The unemployment rate is 7.9 percent — one tenth of a point higher than it was when Obama took office in January 2009. But the true toll of joblessness is far higher. The Labor Department’s so-called U-6 rate, which includes people who want a job but have become so discouraged they have quit looking, is 14.4 percent. And a new study, by Rutgers University scholars, shows that 23 percent of those surveyed have lost a job sometime in the last four years, while another 11 percent have seen someone in their household lose a job. That is one-third of the American people who have experienced unemployment during Obama’s time in office, along with many more who have experienced other hardships of the economic downturn.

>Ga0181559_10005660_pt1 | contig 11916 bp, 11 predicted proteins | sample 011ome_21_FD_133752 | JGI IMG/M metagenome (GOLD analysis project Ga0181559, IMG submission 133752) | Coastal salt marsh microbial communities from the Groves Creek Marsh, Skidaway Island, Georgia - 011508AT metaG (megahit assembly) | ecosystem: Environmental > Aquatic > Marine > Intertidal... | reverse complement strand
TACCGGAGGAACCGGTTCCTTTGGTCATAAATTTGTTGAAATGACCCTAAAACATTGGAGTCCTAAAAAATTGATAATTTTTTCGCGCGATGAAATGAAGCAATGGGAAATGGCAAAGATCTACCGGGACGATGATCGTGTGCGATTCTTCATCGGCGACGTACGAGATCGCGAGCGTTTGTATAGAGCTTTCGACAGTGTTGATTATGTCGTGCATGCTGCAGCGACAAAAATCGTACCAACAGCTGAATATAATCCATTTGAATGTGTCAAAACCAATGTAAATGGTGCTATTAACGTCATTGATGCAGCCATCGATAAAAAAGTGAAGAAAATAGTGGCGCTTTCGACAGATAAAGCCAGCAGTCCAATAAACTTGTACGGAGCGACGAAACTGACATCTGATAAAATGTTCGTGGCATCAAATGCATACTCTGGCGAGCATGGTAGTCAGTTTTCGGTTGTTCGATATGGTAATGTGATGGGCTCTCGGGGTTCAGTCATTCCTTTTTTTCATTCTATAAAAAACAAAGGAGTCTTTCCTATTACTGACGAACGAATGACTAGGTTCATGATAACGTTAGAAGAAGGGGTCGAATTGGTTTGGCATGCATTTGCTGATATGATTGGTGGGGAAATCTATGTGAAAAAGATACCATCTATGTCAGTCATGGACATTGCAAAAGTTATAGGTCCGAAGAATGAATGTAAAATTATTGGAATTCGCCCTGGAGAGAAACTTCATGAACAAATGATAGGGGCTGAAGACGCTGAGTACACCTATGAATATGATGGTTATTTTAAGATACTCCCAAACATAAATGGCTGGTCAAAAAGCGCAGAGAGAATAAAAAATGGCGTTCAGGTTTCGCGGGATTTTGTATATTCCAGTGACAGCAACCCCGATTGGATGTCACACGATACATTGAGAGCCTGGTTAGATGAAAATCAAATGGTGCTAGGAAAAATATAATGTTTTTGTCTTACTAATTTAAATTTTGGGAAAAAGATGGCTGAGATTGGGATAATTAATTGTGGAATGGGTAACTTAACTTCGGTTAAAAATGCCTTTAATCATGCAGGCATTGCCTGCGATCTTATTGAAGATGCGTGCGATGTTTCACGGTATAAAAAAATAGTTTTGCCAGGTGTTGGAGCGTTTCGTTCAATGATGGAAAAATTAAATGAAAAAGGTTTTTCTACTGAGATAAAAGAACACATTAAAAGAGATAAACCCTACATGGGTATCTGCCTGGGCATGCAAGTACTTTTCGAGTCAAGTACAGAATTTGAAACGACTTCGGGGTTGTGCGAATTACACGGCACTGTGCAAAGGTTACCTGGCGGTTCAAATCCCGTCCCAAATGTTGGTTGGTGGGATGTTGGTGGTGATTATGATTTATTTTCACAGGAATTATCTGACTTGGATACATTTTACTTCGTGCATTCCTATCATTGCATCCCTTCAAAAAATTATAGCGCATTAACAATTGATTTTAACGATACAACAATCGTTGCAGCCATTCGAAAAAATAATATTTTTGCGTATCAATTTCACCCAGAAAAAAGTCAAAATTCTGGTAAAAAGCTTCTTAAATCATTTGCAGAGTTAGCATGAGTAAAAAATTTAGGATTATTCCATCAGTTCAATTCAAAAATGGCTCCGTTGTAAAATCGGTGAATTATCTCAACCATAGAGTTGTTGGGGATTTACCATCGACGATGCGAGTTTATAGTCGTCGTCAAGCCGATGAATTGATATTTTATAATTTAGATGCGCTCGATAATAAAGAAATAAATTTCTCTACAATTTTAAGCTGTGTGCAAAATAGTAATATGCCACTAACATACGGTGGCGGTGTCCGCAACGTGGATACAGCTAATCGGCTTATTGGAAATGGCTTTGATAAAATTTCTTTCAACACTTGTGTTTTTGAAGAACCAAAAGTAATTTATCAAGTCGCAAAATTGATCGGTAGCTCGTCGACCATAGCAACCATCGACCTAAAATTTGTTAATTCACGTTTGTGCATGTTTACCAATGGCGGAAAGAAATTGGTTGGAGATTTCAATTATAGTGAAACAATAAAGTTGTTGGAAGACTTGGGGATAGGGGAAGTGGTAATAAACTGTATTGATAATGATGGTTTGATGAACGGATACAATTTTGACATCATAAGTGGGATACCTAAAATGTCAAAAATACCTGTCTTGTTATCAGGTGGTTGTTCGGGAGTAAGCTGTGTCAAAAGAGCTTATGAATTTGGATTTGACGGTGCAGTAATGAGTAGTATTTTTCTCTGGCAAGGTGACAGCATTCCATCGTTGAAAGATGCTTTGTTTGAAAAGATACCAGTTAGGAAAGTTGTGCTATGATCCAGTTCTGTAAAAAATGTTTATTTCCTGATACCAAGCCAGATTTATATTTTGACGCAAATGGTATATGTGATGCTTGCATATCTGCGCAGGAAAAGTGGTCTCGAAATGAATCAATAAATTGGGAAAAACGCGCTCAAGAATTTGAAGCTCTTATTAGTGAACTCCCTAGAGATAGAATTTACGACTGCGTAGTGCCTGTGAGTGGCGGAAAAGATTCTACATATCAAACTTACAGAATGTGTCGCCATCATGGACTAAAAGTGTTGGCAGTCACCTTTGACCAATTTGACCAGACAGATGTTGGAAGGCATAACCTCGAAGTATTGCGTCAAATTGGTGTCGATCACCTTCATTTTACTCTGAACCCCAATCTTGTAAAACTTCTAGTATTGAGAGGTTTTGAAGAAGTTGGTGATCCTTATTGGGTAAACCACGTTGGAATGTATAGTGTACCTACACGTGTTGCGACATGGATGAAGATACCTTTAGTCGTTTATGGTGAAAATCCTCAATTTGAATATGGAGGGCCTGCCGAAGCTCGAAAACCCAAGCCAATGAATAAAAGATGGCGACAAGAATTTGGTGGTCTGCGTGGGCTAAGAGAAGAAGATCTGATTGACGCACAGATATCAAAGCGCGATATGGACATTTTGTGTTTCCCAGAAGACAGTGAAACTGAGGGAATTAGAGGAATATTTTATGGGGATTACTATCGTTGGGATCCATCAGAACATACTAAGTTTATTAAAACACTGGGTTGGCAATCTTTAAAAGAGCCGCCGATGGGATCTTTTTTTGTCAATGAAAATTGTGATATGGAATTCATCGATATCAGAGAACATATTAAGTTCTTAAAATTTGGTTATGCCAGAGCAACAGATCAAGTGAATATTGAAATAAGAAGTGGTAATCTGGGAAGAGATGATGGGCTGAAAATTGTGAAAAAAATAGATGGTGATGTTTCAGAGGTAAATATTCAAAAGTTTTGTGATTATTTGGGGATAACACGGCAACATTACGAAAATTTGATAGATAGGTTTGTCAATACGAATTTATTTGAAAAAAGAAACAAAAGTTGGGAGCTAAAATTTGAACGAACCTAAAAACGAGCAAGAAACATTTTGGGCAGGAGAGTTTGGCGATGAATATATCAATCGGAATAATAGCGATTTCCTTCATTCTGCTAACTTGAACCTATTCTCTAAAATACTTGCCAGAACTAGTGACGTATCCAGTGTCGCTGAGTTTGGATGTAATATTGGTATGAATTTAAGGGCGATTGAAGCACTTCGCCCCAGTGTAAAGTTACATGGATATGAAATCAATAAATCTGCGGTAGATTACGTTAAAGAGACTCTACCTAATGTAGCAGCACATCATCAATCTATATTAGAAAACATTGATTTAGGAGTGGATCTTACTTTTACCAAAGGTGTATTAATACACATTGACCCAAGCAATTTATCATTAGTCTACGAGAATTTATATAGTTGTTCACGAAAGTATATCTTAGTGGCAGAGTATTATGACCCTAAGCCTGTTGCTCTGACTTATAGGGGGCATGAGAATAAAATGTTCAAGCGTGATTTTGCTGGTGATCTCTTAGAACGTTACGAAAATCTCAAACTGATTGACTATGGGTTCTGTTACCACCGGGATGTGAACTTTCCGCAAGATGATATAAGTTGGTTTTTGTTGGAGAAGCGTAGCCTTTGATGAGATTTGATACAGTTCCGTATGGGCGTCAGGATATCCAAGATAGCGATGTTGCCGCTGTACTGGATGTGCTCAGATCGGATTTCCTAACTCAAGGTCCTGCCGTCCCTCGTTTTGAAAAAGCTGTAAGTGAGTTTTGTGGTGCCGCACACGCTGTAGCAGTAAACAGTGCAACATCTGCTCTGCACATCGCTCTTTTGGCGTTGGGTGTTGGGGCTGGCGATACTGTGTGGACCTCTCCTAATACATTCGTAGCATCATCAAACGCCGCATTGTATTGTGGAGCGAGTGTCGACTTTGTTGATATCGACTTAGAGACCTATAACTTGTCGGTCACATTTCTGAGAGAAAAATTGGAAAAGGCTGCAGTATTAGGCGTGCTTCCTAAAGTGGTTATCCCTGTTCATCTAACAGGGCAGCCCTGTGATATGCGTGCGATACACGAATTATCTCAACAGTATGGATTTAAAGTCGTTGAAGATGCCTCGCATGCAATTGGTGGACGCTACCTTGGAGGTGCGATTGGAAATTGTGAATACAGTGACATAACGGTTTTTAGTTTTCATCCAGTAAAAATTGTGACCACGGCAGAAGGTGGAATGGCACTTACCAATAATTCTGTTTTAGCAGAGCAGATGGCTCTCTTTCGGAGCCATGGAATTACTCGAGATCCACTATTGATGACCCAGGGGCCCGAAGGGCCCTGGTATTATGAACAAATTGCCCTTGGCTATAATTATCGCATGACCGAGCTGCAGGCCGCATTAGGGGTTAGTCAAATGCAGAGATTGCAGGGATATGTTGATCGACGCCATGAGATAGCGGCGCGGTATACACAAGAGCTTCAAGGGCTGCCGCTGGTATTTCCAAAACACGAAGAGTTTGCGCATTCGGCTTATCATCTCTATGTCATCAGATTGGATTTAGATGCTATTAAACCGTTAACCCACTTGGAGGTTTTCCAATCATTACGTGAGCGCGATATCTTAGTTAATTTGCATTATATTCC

“Unemployment and what happened in the recession are society-wide experiences,” Rutgers professor Carl Van Horn, a co-author of the report, told me recently. And indeed, thousands of polls in the last four years have shown that jobs and the economy are the public’s top concern, ranking far above any other issue or set of issues.
Yet in what was likely to be the most-watched speech of his second term, his January 21 inaugural address, Obama ignored the issue of unemployment. Simply ignored it. The closest he came to even acknowledging a problem with the economy is when he said, “An economic recovery has begun” — five words out of a 2,100-word speech. Instead, Obama devoted significant portions of the address to gay marriage, global warming, immigration, and other priorities.